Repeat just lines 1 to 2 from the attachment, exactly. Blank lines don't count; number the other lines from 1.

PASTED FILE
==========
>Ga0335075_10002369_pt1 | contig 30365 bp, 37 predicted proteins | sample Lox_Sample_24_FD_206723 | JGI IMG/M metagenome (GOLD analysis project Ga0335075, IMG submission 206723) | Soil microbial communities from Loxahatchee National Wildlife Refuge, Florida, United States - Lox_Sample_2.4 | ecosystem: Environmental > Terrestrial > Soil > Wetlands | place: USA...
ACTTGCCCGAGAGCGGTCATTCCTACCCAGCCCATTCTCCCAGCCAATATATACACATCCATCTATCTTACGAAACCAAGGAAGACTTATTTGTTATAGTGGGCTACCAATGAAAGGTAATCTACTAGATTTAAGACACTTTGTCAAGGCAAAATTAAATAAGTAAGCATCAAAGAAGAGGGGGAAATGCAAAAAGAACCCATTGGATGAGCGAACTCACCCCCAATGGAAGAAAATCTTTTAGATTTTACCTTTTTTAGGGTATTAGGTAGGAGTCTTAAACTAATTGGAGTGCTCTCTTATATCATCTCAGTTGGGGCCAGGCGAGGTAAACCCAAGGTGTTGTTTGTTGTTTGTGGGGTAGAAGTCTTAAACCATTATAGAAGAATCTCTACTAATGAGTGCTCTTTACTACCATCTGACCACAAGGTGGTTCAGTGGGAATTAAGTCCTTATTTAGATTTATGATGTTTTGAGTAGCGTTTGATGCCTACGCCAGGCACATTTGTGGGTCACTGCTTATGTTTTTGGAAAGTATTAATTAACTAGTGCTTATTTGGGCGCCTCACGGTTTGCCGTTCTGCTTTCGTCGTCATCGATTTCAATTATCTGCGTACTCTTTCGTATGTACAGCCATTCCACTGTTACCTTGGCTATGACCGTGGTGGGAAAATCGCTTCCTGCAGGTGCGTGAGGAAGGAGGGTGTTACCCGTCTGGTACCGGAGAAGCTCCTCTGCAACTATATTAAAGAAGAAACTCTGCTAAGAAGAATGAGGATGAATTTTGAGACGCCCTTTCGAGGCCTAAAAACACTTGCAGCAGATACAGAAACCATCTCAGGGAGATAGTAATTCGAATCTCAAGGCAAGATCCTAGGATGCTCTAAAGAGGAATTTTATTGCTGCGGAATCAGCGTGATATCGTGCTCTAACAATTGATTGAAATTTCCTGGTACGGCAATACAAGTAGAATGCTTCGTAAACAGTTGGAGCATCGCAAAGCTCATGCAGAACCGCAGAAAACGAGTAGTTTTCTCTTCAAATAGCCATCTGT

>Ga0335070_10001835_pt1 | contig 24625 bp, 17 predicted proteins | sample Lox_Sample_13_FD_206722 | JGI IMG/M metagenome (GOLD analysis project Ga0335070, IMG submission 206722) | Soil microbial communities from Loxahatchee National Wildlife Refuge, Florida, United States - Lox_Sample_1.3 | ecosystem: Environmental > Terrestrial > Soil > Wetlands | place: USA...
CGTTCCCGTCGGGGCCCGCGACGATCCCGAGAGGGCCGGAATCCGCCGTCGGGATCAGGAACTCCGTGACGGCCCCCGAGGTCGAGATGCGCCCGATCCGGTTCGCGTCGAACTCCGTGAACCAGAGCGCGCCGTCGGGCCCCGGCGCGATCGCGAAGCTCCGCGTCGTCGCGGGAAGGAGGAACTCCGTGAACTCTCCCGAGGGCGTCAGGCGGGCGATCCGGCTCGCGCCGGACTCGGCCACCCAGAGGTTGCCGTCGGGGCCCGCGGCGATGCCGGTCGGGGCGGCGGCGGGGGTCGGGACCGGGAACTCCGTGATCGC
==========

>Ga0335075_10002369_pt1 | contig 30365 bp, 37 predicted proteins | sample Lox_Sample_24_FD_206723 | JGI IMG/M metagenome (GOLD analysis project Ga0335075, IMG submission 206723) | Soil microbial communities from Loxahatchee National Wildlife Refuge, Florida, United States - Lox_Sample_2.4 | ecosystem: Environmental > Terrestrial > Soil > Wetlands | place: USA...
ACTTGCCCGAGAGCGGTCATTCCTACCCAGCCCATTCTCCCAGCCAATATATACACATCCATCTATCTTACGAAACCAAGGAAGACTTATTTGTTATAGTGGGCTACCAATGAAAGGTAATCTACTAGATTTAAGACACTTTGTCAAGGCAAAATTAAATAAGTAAGCATCAAAGAAGAGGGGGAAATGCAAAAAGAACCCATTGGATGAGCGAACTCACCCCCAATGGAAGAAAATCTTTTAGATTTTACCTTTTTTAGGGTATTAGGTAGGAGTCTTAAACTAATTGGAGTGCTCTCTTATATCATCTCAGTTGGGGCCAGGCGAGGTAAACCCAAGGTGTTGTTTGTTGTTTGTGGGGTAGAAGTCTTAAACCATTATAGAAGAATCTCTACTAATGAGTGCTCTTTACTACCATCTGACCACAAGGTGGTTCAGTGGGAATTAAGTCCTTATTTAGATTTATGATGTTTTGAGTAGCGTTTGATGCCTACGCCAGGCACATTTGTGGGTCACTGCTTATGTTTTTGGAAAGTATTAATTAACTAGTGCTTATTTGGGCGCCTCACGGTTTGCCGTTCTGCTTTCGTCGTCATCGATTTCAATTATCTGCGTACTCTTTCGTATGTACAGCCATTCCACTGTTACCTTGGCTATGACCGTGGTGGGAAAATCGCTTCCTGCAGGTGCGTGAGGAAGGAGGGTGTTACCCGTCTGGTACCGGAGAAGCTCCTCTGCAACTATATTAAAGAAGAAACTCTGCTAAGAAGAATGAGGATGAATTTTGAGACGCCCTTTCGAGGCCTAAAAACACTTGCAGCAGATACAGAAACCATCTCAGGGAGATAGTAATTCGAATCTCAAGGCAAGATCCTAGGATGCTCTAAAGAGGAATTTTATTGCTGCGGAATCAGCGTGATATCGTGCTCTAACAATTGATTGAAATTTCCTGGTACGGCAATACAAGTAGAATGCTTCGTAAACAGTTGGAGCATCGCAAAGCTCATGCAGAACCGCAGAAAACGAGTAGTTTTCTCTTCAAATAGCCATCTGT